Another major player, SR Rungta Group similarly mined iron ore and manganese in excess of the limit they were allowed by the OPCB. By conservative estimates, the total amount of the excess iron ore mined by the group companies between 2003 and 2006 in 6 of its mines was Rs 2978 crores. Like Essel Mining, Rungta Mines was also not shut in spite of OPCB norm violations. On Dec 18, 2006, the Ministry of Environment and Forests informed the Orissa government about illegal/excessive extraction of iron ore in 6 mines of Rungtas.
A designated committee of the OPCB had also found that excess mining was going on and had ordered closure of at least two mines on March 1, 2007. But the OPCB Chairman at Bhubaneswar did not issue the closure order. None of the officials of Rungta were available for comment.
Similarly, documents revealed that the Thakurani B mines owned by SL Sarda and ML Sarda in Keonjhar with a controlling interest by Jindal Steel and Power Limited mined iron ores in excess of the specified limit worth Rs 1850 crore. Evidence shows that Tata Steel, which has chromite and iron ore mines in Sukinda(Jajpur district) and Joda East (Keonjhar) respectively mined ores worth Rs 1200 crore between 2004-05 and 2007-08.
Even the IMFA group promoted by BJD MP Jay Panda, mined excess chromite ore worth Rs 50 crore in 2004-05 and 2005-06. Officials of Tata Steel and IMFA denied that the companies had violated any provisions of mining and environmental laws.
It appears that even the government companies are no holy saints since Orissa Mining Corporation was found to have mined 9.63 lakh tonnes of excess chromite from its South Kaliapani mines in Jajpur district. During the period between 2004 and 2008, the market value of the excess ore is estimated at Rs 105 crore.
Incredibly OPCB suddenly raised the limits of ore production of the companies in a subsequent year even though the company had violated the consent to operate conditions in the past. No penal action was taken against them. It also appears that OPCB officials never applied their mind to assess the disastrous effects on the local environment by allowing companies to increase their production by 10-20 times from the previous levels.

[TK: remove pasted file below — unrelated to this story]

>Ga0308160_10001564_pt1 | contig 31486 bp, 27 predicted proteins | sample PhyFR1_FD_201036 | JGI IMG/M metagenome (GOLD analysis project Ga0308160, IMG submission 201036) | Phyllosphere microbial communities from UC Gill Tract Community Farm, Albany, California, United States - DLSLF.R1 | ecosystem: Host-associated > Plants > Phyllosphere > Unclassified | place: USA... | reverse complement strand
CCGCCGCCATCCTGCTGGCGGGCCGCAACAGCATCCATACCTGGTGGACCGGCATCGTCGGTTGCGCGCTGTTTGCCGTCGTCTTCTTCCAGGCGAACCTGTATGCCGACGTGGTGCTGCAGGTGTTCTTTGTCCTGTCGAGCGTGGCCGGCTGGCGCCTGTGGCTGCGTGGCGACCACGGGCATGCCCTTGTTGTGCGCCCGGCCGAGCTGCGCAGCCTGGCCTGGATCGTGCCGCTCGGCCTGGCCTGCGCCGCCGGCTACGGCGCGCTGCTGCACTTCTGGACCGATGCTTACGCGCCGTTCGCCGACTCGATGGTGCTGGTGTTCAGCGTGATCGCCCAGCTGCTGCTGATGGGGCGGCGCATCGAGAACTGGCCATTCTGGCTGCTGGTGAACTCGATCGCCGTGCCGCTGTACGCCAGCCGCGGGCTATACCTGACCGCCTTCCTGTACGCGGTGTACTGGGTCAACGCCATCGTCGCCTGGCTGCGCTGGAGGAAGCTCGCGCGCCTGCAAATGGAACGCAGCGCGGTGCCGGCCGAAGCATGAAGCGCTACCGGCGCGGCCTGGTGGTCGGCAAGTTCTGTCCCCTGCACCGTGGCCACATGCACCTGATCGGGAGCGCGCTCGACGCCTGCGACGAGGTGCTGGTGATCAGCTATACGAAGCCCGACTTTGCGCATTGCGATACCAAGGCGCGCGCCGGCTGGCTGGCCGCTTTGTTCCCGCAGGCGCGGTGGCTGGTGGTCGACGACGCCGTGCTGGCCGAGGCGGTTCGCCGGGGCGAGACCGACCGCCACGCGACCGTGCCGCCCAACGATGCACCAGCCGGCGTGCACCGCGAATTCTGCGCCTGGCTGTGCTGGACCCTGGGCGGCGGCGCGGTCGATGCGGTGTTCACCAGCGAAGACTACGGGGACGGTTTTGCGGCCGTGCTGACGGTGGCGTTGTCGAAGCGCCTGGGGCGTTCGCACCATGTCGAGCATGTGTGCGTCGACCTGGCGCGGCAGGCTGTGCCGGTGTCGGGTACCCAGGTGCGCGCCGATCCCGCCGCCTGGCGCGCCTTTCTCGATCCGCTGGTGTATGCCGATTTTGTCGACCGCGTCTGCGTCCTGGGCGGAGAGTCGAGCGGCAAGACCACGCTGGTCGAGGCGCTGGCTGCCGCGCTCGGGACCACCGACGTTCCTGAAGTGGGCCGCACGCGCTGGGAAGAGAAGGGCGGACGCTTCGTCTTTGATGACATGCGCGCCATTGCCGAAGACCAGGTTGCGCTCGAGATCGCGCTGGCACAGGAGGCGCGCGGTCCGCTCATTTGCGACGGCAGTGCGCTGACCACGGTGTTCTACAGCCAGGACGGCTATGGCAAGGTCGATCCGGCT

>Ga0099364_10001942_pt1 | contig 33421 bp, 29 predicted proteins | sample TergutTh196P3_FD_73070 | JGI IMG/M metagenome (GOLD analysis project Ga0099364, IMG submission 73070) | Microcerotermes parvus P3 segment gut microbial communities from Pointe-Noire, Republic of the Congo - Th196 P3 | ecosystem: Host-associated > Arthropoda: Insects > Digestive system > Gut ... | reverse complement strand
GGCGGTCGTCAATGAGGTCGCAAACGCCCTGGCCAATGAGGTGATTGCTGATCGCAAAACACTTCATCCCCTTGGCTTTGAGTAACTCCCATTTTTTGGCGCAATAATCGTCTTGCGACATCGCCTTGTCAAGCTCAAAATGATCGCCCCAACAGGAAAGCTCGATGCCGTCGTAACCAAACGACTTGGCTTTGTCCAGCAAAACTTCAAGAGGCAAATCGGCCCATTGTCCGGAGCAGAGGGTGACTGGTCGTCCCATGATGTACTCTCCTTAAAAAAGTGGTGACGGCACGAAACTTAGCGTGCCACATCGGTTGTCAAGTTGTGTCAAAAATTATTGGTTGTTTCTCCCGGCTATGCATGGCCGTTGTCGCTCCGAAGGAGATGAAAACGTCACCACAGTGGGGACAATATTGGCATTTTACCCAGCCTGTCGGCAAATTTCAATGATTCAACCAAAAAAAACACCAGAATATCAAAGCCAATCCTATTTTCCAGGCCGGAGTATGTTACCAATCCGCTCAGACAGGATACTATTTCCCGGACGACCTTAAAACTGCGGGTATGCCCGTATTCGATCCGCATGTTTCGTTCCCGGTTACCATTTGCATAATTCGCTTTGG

Orissa steel and mines secretary Ashok Dalwai said he was not aware if excess mining has taken place in Keonjhar and Sundargarh districts. “It has not been proved as yet whether excess mining took place. But we have to verify case by case and see if the companies had got their mining plans modified by the Indian Bureau of Mines. But we are looking into more important facts of the case,” said Dalwai.
This is surprising since the field inspection reports of the Pollution Control Board clearly pointed out the huge scam which was going on right under every body’s nose. Clearly the Mining Department and the Pollution Control Board did not exchange information.
LN Patnaik, who headed the Orissa Pollution Control Board between 2004 and 2008 (when some of the excess mining happened) said he does not remember what happened during those period. “It (excess mining) may be possible, but under what circumstances it happened I can’t say,” he said.
Meanwhile the director of Orissa vigilance, Anup Patnaik said the agency would take several months before it can file a chargesheet. “We are still assessing the magnitude of the scam. So far we have lodged 3 cases and may lodge more in the coming days. We will not spare anybody whosoever is involved in the scam,” said Patnaik.